Familial glucocorticoid deficiency (FGD) is a group of primary adrenal insufficiencies characterized clinically by neonatal hyperpigmentation, hypoglycemia, failure to thrive, and recurrent infections, and biochemically by glucocorticoid deficiency without mineralocorticoid deficiency.
The prevalence is unknown. In Ireland there is a prevalence of around 1/200,000, but this is likely to be skewed by a high prevalence in the Irish Traveler sub-population.
FGD usually presents in infancy or early childhood with hyperpigmentation of the skin and gums (present at birth or that develops over time), hypoglycemic seizures and failure to thrive. Recurrent infections are also a common finding (and may be the presenting sign in older children). Weakness, fatigue, weight loss, anorexia, vomiting, flank or abdominal pain, constipation and diarrhea are additional symptoms seen in some patients due to hypocortisolemia. Hypoglycemic crises resulting in convulsions can lead to coma or death if untreated and recurrent hypolglycemia may lead to neurological sequelae (i.e. learning disabilities, intellectual deficit, and sometimes severe, neuronal damage leading to major sensory and motor defects such as quadriplegia). Tall stature has been reported in some patients with FGD, typically those with MC2R gene defects. MRAP defects have been associated with a more severe disease and an earlier age of onset while a milder phenotype is seen in those with defects in the MCM4 gene (Irish Traveler FGD).
FGD is due, in most cases, to defects in the adrenocorticotropin (ACTH) receptor, or its signaling pathway, resulting in a failure of the cells of zona fasciculata in the adrenal cortex to respond appropriately to adrenocorticotrophic hormone (ACTH), leading to a glucocorticoid deficiency. These defects are most commonly caused by mutations in MC2R (18p11.2), accounting for 25% of cases, and MRAP (21q22.1), accounting for 20% of cases. Other mutations reported in patients with FGD include MCM4 (8q12-q13), probably uniquely in the Irish Traveler population; NNT (5p12), accounting for around 15% of cases; and TXNRD2 (22q11.21). Certain partially inactivating mutations of STAR (8p11.2) or CYP11A1 (15q23-q24) can cause a phenotype that masquerades as FGD.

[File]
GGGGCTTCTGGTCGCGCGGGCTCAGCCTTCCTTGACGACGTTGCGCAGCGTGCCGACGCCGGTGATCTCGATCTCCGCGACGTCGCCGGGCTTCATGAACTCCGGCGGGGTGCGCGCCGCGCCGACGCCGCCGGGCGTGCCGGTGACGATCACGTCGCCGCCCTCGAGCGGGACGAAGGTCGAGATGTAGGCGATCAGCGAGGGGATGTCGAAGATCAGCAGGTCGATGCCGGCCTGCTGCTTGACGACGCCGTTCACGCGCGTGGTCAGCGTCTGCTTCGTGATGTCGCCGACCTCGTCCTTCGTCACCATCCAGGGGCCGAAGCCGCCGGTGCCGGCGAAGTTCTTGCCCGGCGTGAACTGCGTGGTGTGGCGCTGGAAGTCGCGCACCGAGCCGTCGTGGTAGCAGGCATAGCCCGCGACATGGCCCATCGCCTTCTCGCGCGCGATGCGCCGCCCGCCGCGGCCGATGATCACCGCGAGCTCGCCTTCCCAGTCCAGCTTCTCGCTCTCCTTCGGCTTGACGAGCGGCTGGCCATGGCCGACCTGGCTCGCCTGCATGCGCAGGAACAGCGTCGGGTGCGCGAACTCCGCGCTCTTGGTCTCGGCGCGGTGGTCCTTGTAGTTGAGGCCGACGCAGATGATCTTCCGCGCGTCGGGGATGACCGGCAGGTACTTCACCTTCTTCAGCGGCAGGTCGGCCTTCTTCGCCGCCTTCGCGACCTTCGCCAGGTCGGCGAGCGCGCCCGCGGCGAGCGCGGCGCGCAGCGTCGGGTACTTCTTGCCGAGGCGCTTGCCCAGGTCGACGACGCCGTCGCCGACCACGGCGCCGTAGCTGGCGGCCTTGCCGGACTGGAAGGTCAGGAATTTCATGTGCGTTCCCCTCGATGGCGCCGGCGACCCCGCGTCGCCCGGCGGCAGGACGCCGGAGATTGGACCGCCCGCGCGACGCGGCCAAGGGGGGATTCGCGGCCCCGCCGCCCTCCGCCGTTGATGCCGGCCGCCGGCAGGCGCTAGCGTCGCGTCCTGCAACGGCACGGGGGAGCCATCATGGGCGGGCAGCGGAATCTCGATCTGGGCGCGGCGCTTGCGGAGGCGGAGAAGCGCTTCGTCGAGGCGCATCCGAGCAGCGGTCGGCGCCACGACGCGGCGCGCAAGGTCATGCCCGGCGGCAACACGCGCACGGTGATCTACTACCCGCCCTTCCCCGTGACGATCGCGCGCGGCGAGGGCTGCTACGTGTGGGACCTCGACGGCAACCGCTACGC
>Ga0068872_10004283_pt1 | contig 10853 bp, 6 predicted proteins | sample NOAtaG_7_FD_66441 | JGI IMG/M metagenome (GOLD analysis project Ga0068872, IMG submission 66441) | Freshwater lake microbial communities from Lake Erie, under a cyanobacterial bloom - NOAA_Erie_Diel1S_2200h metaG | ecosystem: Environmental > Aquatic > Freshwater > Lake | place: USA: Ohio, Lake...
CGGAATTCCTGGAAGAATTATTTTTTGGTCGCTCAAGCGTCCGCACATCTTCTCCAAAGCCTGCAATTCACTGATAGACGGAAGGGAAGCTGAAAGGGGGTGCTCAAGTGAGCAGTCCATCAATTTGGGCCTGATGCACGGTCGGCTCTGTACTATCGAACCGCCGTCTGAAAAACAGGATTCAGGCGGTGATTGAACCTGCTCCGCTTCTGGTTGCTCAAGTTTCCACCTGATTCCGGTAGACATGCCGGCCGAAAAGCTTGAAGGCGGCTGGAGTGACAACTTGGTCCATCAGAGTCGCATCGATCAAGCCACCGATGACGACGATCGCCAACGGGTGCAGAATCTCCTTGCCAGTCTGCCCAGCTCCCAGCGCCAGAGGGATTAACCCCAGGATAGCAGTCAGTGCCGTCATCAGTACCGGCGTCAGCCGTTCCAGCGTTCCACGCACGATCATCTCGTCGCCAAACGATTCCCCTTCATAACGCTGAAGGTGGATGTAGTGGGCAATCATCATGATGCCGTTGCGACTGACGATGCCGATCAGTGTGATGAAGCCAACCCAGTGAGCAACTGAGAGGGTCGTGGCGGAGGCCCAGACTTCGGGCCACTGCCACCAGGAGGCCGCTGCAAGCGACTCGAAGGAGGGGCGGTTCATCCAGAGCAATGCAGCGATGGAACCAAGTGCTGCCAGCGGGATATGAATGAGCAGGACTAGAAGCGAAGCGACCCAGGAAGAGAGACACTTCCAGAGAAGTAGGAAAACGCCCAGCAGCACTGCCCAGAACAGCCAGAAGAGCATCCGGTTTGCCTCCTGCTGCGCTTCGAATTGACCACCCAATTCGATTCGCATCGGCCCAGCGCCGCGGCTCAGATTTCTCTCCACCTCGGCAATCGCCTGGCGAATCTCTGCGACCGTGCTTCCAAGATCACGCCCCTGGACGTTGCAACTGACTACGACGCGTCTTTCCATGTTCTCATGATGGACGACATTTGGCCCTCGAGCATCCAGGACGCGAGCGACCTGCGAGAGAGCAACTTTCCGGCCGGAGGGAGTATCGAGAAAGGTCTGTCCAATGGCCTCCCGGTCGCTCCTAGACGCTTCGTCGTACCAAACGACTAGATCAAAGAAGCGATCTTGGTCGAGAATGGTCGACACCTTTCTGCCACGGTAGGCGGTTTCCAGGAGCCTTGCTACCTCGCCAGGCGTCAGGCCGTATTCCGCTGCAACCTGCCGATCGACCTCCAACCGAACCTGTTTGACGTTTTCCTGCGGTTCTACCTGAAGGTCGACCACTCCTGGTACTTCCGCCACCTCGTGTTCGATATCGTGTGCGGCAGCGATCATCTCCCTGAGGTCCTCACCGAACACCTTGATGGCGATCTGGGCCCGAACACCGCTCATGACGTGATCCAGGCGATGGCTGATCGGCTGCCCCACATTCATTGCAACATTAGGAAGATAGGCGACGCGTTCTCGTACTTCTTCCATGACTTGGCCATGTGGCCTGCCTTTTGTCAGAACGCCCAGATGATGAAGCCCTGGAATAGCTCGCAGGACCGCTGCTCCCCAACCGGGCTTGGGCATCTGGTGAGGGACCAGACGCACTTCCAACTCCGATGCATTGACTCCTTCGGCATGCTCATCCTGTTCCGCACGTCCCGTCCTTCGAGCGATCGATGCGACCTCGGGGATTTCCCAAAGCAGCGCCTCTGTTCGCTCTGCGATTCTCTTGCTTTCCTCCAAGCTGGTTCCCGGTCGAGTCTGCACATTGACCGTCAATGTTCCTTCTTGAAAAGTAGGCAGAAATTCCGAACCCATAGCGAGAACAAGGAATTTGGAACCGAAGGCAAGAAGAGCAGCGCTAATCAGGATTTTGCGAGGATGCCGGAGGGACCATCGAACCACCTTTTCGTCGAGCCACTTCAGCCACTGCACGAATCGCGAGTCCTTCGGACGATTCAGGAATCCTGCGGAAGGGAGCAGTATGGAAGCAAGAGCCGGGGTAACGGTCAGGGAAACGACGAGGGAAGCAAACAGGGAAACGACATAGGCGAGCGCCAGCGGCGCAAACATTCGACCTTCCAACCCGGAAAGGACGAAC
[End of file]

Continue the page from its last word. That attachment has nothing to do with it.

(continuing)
Diagnosis is based on clinical and laboratory findings. Patients have high plasma ACTH and low serum morning cortisol levels that do not respond to exogenous ACTH stimulation. Mineralocorticoid function is normal. Molecular genetic testing revealing a mutation in one of the disease causing genes confirms diagnosis of FGD.
The main differential diagnosis of FGD is Addison's disease (usually of autoimmune origin), in which case a mineralocorticoid deficiency is present. Other differential diagnoses include triple A syndrome, congenital adrenal hyperplasia and other acquired causes of primary adrenal insufficiency (see these terms).
Prenatal diagnosis is possible in families with a known disease causing mutation but is rarely performed.
FDG is inherited in an autosomal recessive manner. Genetic counseling is possible.
Treatment consists of a replacement therapy with oral hydrocortisone. A dosage of 10-12 mg/m2/day (usually divided into three doses) normalizes cortisol and reduces, but rarely normalizes, ACTH. Dose modification is necessary during stresses such as surgery or intercurrent illness, and patients should have injectable hydrocortisone available for emergencies and carry a medical alert type bracelet or card. Prompt and adequate treatment of a hypoglycemic crisis is essential. Treatment is life-long.
The prognosis is good for patients who are diagnosed and treated early. Only when left untreated is FGD a disease with high morbidity (neurological sequelae) and mortality.
Last update: April 2015